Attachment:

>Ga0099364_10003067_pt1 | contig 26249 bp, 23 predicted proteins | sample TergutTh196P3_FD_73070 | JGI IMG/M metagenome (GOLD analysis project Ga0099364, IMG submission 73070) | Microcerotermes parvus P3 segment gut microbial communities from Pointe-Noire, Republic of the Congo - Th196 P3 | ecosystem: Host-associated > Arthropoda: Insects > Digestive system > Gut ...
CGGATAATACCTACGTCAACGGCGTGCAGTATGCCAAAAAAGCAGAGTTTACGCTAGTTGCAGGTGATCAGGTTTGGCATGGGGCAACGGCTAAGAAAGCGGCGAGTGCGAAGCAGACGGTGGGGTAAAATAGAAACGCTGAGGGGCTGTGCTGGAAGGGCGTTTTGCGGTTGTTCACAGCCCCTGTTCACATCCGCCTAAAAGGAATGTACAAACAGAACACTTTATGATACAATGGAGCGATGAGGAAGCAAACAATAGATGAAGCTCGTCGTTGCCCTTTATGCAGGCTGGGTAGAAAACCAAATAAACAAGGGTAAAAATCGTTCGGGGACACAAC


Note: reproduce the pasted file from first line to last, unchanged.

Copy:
>Ga0099364_10003067_pt1 | contig 26249 bp, 23 predicted proteins | sample TergutTh196P3_FD_73070 | JGI IMG/M metagenome (GOLD analysis project Ga0099364, IMG submission 73070) | Microcerotermes parvus P3 segment gut microbial communities from Pointe-Noire, Republic of the Congo - Th196 P3 | ecosystem: Host-associated > Arthropoda: Insects > Digestive system > Gut ...
CGGATAATACCTACGTCAACGGCGTGCAGTATGCCAAAAAAGCAGAGTTTACGCTAGTTGCAGGTGATCAGGTTTGGCATGGGGCAACGGCTAAGAAAGCGGCGAGTGCGAAGCAGACGGTGGGGTAAAATAGAAACGCTGAGGGGCTGTGCTGGAAGGGCGTTTTGCGGTTGTTCACAGCCCCTGTTCACATCCGCCTAAAAGGAATGTACAAACAGAACACTTTATGATACAATGGAGCGATGAGGAAGCAAACAATAGATGAAGCTCGTCGTTGCCCTTTATGCAGGCTGGGTAGAAAACCAAATAAACAAGGGTAAAAATCGTTCGGGGACACAAC